Michael Mandiberg, one of the event organizers, told us that this edit-a-thon is far from the first attempt to inject a better gender dynamic into the site. Mandiberg said he knew of edit events held in honor of Ada Lovelace Day, which is a day to celebrate women in science and technology, but that there hadn’t been any edit-a-thons with a deliberate focus on contemporary art. “We don’t know how many people will show up,” he told me prior to the event. “I think it’s going to be more than we expect.”
He was right: over 150 people showed up to the Eyebeam Gallery in Chelsea to participate. “At the peak moment midway through, we ran out of chairs!” Mandiberg said in an email. “At the start there was excitement in the air, along with some anxiety about the technicalities of editing Wikipedia, but after a series of 20 minute training sessions the participants got to work. A few hours in everything had gelled, and people were hard at work. It was such a good atmosphere. Many of the other locations described a similar experience.”
Photo via Michael Mandiberg
At the satellite events, volunteer numbers ranged from 6 to 60, depending on the type of venue. At the Art Institute in Chicago, around 20 people braved the snow to show up. Holly S. Dankert, a librarian at the Art Institute’s Flaxman Library, where the event was held said most of their participant had an academic background. “We had a number of faculty come,” she explained. “Six of the attendees were faculty, and two were from other institutions, which I thought was really great.”
Photo via Holly S. Dankert
The day’s editing resulted in 80 new articles, many on overlooked female artists, as well as 13 new subjects, including, appropriately, feminist art criticism and feminist aesthetics. The teams also cleaned up 60 articles and a number of subjects—they completed the previously patchy list of Frida Kahlo’s paintings, for example. They published the full list on Wikipedia.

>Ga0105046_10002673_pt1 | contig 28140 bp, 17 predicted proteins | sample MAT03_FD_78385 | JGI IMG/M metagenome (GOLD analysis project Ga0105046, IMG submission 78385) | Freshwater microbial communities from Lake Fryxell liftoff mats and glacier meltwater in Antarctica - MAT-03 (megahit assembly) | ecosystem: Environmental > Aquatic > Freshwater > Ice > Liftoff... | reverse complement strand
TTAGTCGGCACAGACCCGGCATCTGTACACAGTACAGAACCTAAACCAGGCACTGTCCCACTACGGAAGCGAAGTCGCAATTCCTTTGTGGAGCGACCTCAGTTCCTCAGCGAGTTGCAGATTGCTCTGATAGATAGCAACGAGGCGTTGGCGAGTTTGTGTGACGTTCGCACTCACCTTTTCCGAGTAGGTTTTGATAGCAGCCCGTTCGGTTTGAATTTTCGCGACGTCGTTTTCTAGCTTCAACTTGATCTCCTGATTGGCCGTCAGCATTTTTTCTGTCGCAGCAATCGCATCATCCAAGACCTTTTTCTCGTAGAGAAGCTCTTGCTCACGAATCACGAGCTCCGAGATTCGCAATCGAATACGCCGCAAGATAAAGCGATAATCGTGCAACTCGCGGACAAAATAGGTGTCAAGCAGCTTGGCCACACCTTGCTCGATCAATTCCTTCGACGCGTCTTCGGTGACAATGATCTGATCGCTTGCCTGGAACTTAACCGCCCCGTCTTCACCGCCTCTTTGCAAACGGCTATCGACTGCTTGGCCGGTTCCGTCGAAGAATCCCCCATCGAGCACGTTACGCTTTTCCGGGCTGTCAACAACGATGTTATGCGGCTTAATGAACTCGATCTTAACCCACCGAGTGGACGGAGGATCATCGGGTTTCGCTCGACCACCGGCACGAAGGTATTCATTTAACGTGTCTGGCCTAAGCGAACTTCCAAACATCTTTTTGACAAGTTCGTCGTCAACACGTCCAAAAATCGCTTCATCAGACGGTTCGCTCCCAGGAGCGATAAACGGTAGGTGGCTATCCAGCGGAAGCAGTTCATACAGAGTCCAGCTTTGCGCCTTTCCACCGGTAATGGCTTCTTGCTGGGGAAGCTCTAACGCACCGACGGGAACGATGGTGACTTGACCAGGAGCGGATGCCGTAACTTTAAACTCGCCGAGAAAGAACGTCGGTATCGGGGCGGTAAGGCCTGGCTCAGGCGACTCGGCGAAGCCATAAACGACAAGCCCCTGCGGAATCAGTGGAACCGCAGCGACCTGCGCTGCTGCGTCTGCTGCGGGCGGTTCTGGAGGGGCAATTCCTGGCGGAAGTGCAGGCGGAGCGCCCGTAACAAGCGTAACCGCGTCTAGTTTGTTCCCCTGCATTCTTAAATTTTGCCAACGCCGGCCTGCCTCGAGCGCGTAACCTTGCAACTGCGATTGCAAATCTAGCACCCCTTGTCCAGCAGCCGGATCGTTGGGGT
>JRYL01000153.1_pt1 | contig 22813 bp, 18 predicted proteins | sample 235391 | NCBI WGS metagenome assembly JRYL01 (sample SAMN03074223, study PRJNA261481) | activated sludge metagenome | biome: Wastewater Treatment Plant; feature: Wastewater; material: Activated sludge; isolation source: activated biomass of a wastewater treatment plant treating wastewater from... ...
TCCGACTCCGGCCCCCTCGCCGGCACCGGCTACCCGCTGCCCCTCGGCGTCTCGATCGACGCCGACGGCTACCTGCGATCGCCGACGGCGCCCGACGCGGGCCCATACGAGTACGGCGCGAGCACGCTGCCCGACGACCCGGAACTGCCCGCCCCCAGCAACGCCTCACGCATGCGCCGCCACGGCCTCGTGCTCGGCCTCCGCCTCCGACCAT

Here’s what one of the new articles looks like:
Some groups, like the Brooklyn Museum, hunkered down on a very specific subject (their editor volunteers sought to add biographical information to posts about women represented in an art piece by Judy Chicago).
— Andrew Leung (@OhanaUnited) February 2, 2014
By focusing on a specific cross section of knowledge, the Art + Feminism team attracted a new roster of Wikipedia editors with expertise in a particular field, and they gave a more concentrated, feminist perspective to one subject area—which is exactly what Wikimedia Foundation spokesperson Jay Walsh believes is the point of this type of event. “I would say efforts like this are not so much about edits as they are about new contributors,” he told Daily Dot via email. “These events are typically led by experienced Wikipedians who want to help others who have knowledge to share get involved. Not to make a few edits, but hopefully hundreds or thousands in the long term.”
“This kind of event is really inspiring because it grew and spread organically,” he said, impressed with how this particular one grew. “Edit-a-thons aren’t new on Wikipedia, but they don’t often happen at this scale. Hopefully hundreds of new contributors will keep editing because of these events.”
The Art + Feminist Edit-a-Thon is one of many ongoing projects working to make Wikipedia better, so if you’re mad you missed the boat, there may be similar events coming up. FemTechNet, an organization of feminist scholars, writers and students, has a project called “Storm Wikipedia” to motivate feminist academics to become Wikipedia contributors.
It’s only one subject and only one under-represented demographic that this specific edit-a-thon is targeting, but slowly the change will happen and their efforts will spread. Because the more minds you introduce to the Wiki-fray, the better.
Photo via Michael Mandiberg
Kate Knibbs is a notable tech reporter and pop culture essayist. A former staff writer for the Daily Dot, her work has appeared in Gizmodo, the Ringer, AV Club, Digital Trends, Popular Mechanics, and Time.